EXPERIMENTAL ANALYSIS OF PROCESSES UNDERLYING THE STRUCTURE OF A ROCKY INTERTIDAL COMMUNITY IN THE NORTHERN GULF OF CALIFORNIA (BARNACLES, PREDATION, COMPETITION, MUTUALISM).
AuthorDUNGAN, MICHAEL LAIRD.
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PublisherThe University of Arizona.
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AbstractField experiments and observations were used to define the functional roles and relationships of species in the rocky mid-intertidal community at Pelican Point in the northern Gulf of California. This approach provided resolution of the influences of grazing, predation, competition, and abiotic factors on community structure, and of the direct and indirect effects involved in species interactions. Competition for space, apparently via space pre-emption, between the barnacle Chthamalus anisopoma and encrusting algae of the genus Ralfsia was consistently evident. Grazing by the limpet Collisella strongiana was shown to limit algal abundance and bring about the replacement of Ralfsia by Chthamalus. Chthamalus also excluded Collisella from the rock surface. Predation on Chthamalus by the thaidid gastropod Acanthina angelica increased the abundances of both Ralfsia and Collisella. Some of the temporal variations in community structure observed during this study were clearly linked to variations in the abundances of Acanthina and Collisella and the above interactions. This relatively simple community, existing in what seems a rigorous physical environment, was characterized by strong, highly interdependent biological interactions. Indirect effects were consistently important in species interactions. An intriguing result of this study was the emergence of indirect mutualism between Acanthina and Collisella; this interaction appears to contribute to the persistence and continuing influences of both consumer species, and hence may be of major importance in the organization of this community. The zonation of the barnacles Chthamalus anisopoma and Tetraclita stalactifera at Pelican Point and elsewhere in the Gulf was examined in a test of recent ideas relating ecological and evolutionary patterns in barnacles to morphology and competition for space. Experiments and observations indicated the restriction of Tetraclita to the upper part of the shore by competition from Chthamalus, with Tetraclita able to survive above Chthamalus by virtue of greater tolerance to exposure. These results were in direct opposition to the presumed competitive dominance of large, rapidly-growing, tubiferous barnacles like Tetraclita. Comparisons with results from other shores suggested that numerical dominance goes hand-in-hand with competitive dominance in acorn barnacles. Morphological differences appear to be of minor importance.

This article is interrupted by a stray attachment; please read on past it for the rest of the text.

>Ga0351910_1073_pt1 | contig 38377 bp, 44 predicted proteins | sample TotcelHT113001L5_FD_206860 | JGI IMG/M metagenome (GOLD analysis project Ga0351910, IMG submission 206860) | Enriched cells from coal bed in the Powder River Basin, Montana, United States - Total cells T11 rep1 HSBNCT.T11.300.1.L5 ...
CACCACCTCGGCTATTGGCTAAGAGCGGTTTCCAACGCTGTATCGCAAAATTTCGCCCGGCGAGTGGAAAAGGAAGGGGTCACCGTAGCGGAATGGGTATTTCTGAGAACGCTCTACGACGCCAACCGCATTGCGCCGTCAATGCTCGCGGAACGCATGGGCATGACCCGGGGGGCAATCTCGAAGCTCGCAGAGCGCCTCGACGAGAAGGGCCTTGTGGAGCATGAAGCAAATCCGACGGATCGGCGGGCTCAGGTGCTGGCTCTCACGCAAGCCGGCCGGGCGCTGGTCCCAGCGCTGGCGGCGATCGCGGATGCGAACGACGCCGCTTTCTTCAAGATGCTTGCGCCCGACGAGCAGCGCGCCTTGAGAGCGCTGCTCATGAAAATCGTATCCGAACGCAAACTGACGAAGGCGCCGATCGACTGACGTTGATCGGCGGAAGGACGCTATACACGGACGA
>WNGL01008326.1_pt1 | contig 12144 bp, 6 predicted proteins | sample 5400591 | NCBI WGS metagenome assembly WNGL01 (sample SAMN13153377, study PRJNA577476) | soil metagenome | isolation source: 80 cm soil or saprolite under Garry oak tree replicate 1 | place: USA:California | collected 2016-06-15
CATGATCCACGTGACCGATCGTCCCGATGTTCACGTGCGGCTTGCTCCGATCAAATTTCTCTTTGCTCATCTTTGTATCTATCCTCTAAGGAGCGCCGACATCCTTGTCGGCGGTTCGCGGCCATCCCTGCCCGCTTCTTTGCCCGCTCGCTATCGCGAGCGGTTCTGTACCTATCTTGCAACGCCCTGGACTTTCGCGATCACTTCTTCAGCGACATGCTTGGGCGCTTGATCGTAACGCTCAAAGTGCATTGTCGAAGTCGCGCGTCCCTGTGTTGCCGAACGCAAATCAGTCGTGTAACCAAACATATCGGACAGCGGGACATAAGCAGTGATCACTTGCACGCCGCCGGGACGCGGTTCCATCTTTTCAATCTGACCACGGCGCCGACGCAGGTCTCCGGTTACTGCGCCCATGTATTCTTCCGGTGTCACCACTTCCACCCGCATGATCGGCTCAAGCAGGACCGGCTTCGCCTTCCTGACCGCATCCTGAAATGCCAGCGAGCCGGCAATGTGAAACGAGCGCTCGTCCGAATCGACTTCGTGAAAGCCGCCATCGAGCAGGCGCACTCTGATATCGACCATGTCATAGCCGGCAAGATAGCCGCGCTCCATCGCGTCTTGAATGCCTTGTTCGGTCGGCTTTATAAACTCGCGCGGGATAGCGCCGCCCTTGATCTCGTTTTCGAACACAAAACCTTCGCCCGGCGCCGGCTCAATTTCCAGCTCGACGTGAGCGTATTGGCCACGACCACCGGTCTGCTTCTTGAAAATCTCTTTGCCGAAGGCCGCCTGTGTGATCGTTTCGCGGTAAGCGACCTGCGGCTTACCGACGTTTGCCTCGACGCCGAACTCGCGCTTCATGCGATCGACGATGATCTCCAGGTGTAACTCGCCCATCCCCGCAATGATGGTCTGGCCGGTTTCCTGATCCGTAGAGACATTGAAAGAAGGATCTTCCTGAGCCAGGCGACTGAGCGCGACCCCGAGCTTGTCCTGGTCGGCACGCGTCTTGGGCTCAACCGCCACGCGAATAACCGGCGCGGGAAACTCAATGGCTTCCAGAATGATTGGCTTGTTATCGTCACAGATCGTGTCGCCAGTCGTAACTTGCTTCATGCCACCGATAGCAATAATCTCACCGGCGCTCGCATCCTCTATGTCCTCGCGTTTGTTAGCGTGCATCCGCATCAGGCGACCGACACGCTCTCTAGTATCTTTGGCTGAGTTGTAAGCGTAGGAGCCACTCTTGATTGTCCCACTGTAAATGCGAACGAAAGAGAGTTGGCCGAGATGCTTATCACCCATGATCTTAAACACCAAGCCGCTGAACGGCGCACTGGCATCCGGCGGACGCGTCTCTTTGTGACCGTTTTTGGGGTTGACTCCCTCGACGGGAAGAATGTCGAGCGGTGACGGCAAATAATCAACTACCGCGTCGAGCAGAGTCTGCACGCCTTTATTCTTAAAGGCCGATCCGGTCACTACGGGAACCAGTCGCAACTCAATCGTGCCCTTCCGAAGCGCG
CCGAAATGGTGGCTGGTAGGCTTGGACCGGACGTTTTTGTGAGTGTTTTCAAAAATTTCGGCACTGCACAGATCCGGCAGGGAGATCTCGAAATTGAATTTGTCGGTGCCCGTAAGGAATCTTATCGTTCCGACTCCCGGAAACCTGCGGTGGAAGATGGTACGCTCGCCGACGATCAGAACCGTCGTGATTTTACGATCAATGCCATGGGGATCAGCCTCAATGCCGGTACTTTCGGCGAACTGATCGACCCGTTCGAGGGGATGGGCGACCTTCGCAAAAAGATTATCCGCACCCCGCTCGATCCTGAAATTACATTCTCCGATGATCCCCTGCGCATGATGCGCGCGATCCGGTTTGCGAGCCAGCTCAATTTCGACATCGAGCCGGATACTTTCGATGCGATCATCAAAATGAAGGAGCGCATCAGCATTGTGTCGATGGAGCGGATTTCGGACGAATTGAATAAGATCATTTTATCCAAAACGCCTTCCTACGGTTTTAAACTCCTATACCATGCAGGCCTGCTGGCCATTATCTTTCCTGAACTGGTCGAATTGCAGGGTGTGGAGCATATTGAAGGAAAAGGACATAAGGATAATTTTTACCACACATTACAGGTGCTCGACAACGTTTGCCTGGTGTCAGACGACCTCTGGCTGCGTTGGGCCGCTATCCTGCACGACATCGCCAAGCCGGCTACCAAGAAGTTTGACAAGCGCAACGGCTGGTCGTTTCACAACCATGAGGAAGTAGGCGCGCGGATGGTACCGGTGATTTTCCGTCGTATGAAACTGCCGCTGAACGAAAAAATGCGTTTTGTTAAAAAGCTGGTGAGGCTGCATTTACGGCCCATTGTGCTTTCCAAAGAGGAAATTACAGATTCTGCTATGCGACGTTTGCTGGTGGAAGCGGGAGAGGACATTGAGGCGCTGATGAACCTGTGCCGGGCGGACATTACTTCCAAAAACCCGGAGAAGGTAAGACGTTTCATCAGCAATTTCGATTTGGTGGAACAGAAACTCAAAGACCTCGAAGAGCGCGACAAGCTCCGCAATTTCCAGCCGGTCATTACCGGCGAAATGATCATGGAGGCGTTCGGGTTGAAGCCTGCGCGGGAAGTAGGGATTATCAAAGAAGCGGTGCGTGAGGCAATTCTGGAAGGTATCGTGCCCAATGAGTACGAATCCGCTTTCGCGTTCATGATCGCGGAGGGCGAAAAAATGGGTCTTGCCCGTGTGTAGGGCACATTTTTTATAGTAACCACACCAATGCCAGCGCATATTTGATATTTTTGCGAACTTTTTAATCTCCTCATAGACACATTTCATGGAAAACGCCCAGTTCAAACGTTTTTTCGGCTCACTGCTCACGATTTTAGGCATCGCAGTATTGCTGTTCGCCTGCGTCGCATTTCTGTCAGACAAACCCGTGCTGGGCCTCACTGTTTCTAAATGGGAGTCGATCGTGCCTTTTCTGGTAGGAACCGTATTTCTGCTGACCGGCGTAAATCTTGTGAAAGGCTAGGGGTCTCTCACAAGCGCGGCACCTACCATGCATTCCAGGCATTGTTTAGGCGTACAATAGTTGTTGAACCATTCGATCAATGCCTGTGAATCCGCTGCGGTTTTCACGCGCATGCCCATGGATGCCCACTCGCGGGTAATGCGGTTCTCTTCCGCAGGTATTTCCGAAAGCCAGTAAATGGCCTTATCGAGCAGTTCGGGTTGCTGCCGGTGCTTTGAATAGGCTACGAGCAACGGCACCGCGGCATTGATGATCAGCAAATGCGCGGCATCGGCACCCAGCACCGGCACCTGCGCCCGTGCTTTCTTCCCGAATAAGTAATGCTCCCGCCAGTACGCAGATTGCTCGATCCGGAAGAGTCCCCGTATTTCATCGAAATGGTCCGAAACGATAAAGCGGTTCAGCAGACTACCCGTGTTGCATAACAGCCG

Degree ProgramEcology and Evolutionary Biology